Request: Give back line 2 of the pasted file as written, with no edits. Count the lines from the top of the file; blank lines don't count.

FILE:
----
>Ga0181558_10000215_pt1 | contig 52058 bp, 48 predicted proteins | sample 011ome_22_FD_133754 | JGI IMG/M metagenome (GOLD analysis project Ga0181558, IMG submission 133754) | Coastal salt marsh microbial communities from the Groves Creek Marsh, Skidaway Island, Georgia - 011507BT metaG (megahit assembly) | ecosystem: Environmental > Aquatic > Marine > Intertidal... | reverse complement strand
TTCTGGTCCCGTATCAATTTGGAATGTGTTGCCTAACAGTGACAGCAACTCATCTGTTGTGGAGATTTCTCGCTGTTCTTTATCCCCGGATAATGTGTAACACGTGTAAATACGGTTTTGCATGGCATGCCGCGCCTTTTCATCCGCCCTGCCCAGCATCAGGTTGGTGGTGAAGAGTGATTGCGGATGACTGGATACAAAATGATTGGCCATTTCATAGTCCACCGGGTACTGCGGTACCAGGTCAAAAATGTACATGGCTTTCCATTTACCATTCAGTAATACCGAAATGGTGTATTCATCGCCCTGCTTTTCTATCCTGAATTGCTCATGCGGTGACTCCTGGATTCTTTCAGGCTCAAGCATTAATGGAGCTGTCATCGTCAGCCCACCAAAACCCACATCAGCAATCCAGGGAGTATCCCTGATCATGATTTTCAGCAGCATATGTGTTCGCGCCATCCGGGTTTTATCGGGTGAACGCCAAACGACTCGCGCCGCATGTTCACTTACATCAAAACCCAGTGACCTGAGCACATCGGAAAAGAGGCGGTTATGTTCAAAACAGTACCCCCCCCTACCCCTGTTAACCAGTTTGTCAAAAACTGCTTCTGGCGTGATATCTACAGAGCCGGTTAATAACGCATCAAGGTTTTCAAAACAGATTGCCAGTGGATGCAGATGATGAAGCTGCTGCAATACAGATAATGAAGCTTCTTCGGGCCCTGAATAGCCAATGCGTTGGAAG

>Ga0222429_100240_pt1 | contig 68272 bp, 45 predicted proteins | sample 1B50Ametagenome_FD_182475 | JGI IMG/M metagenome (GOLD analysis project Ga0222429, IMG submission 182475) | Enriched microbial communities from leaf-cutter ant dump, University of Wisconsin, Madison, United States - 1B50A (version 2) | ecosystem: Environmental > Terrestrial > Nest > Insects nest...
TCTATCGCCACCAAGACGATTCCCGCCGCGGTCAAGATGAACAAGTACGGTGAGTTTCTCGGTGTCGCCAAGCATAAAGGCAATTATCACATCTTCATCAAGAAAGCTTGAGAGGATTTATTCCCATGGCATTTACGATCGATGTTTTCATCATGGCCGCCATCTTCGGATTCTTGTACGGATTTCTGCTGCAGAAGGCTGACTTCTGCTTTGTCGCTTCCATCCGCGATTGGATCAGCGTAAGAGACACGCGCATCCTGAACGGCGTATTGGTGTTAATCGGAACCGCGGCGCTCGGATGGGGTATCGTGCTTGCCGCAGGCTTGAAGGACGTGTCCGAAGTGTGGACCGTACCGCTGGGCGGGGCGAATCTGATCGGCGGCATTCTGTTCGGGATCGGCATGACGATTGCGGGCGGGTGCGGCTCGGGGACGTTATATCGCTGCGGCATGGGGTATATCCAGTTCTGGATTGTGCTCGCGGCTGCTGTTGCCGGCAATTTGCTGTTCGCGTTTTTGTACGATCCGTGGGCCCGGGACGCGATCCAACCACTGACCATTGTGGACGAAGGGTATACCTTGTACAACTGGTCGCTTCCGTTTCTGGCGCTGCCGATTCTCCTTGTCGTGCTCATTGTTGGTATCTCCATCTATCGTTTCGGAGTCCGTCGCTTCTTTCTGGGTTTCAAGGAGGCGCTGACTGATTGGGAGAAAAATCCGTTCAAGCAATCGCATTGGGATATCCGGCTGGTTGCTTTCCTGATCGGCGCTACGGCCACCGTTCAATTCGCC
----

TTCTGGTCCCGTATCAATTTGGAATGTGTTGCCTAACAGTGACAGCAACTCATCTGTTGTGGAGATTTCTCGCTGTTCTTTATCCCCGGATAATGTGTAACACGTGTAAATACGGTTTTGCATGGCATGCCGCGCCTTTTCATCCGCCCTGCCCAGCATCAGGTTGGTGGTGAAGAGTGATTGCGGATGACTGGATACAAAATGATTGGCCATTTCATAGTCCACCGGGTACTGCGGTACCAGGTCAAAAATGTACATGGCTTTCCATTTACCATTCAGTAATACCGAAATGGTGTATTCATCGCCCTGCTTTTCTATCCTGAATTGCTCATGCGGTGACTCCTGGATTCTTTCAGGCTCAAGCATTAATGGAGCTGTCATCGTCAGCCCACCAAAACCCACATCAGCAATCCAGGGAGTATCCCTGATCATGATTTTCAGCAGCATATGTGTTCGCGCCATCCGGGTTTTATCGGGTGAACGCCAAACGACTCGCGCCGCATGTTCACTTACATCAAAACCCAGTGACCTGAGCACATCGGAAAAGAGGCGGTTATGTTCAAAACAGTACCCCCCCCTACCCCTGTTAACCAGTTTGTCAAAAACTGCTTCTGGCGTGATATCTACAGAGCCGGTTAATAACGCATCAAGGTTTTCAAAACAGATTGCCAGTGGATGCAGATGATGAAGCTGCTGCAATACAGATAATGAAGCTTCTTCGGGCCCTGAATAGCCAATGCGTTGGAAG